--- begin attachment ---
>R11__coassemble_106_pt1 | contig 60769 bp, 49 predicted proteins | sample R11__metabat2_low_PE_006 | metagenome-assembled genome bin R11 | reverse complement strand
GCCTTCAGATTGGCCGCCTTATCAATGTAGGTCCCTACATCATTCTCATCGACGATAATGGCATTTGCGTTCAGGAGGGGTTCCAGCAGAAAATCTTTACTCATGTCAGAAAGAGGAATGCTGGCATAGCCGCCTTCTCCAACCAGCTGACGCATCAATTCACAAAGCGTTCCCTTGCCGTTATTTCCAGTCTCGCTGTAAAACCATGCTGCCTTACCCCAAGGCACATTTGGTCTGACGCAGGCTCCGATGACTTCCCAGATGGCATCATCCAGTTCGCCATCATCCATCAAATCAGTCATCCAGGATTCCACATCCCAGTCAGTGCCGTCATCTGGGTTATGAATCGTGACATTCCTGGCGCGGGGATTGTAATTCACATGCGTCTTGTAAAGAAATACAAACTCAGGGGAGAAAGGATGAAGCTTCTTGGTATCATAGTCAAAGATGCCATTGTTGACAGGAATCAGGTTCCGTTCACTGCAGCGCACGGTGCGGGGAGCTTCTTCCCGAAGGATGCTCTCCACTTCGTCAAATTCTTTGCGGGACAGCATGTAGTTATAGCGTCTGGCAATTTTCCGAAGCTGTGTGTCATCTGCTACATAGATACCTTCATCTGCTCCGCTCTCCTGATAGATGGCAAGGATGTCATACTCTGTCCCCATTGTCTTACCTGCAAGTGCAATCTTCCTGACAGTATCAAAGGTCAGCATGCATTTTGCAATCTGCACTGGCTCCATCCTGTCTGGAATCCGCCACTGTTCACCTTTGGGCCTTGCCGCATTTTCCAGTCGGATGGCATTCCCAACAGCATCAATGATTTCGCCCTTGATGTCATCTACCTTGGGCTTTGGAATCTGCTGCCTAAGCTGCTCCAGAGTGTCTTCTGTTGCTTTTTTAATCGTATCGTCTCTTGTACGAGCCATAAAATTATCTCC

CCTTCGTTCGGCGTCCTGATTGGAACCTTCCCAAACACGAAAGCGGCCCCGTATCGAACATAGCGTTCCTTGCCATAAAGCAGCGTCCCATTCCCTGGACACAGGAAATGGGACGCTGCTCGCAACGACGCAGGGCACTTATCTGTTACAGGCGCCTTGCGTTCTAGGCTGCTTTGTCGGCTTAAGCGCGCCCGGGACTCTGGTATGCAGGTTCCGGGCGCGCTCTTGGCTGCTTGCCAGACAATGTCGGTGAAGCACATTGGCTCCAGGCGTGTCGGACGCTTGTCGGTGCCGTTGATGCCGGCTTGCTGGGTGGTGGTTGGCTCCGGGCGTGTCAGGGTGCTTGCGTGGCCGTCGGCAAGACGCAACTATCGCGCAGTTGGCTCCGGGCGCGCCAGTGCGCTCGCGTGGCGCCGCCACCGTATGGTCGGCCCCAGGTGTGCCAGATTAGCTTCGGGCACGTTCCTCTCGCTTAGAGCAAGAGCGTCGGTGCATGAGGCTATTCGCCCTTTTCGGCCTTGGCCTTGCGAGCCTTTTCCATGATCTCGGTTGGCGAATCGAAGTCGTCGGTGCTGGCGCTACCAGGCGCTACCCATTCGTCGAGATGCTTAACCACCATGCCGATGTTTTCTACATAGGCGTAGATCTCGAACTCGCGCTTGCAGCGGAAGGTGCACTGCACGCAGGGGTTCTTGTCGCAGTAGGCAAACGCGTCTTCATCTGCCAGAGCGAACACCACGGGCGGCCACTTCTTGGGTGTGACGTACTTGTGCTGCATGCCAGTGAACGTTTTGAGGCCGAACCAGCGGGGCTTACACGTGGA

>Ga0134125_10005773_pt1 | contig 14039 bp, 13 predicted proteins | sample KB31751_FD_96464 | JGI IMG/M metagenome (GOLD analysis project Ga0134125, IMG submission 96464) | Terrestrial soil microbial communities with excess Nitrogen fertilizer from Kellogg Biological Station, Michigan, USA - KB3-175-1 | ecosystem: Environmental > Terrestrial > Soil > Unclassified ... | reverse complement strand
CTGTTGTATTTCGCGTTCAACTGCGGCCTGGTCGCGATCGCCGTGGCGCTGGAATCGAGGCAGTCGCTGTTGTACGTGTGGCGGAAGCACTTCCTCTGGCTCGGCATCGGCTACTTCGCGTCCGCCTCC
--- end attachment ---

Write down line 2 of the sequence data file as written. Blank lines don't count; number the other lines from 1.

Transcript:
GCCTTCAGATTGGCCGCCTTATCAATGTAGGTCCCTACATCATTCTCATCGACGATAATGGCATTTGCGTTCAGGAGGGGTTCCAGCAGAAAATCTTTACTCATGTCAGAAAGAGGAATGCTGGCATAGCCGCCTTCTCCAACCAGCTGACGCATCAATTCACAAAGCGTTCCCTTGCCGTTATTTCCAGTCTCGCTGTAAAACCATGCTGCCTTACCCCAAGGCACATTTGGTCTGACGCAGGCTCCGATGACTTCCCAGATGGCATCATCCAGTTCGCCATCATCCATCAAATCAGTCATCCAGGATTCCACATCCCAGTCAGTGCCGTCATCTGGGTTATGAATCGTGACATTCCTGGCGCGGGGATTGTAATTCACATGCGTCTTGTAAAGAAATACAAACTCAGGGGAGAAAGGATGAAGCTTCTTGGTATCATAGTCAAAGATGCCATTGTTGACAGGAATCAGGTTCCGTTCACTGCAGCGCACGGTGCGGGGAGCTTCTTCCCGAAGGATGCTCTCCACTTCGTCAAATTCTTTGCGGGACAGCATGTAGTTATAGCGTCTGGCAATTTTCCGAAGCTGTGTGTCATCTGCTACATAGATACCTTCATCTGCTCCGCTCTCCTGATAGATGGCAAGGATGTCATACTCTGTCCCCATTGTCTTACCTGCAAGTGCAATCTTCCTGACAGTATCAAAGGTCAGCATGCATTTTGCAATCTGCACTGGCTCCATCCTGTCTGGAATCCGCCACTGTTCACCTTTGGGCCTTGCCGCATTTTCCAGTCGGATGGCATTCCCAACAGCATCAATGATTTCGCCCTTGATGTCATCTACCTTGGGCTTTGGAATCTGCTGCCTAAGCTGCTCCAGAGTGTCTTCTGTTGCTTTTTTAATCGTATCGTCTCTTGTACGAGCCATAAAATTATCTCC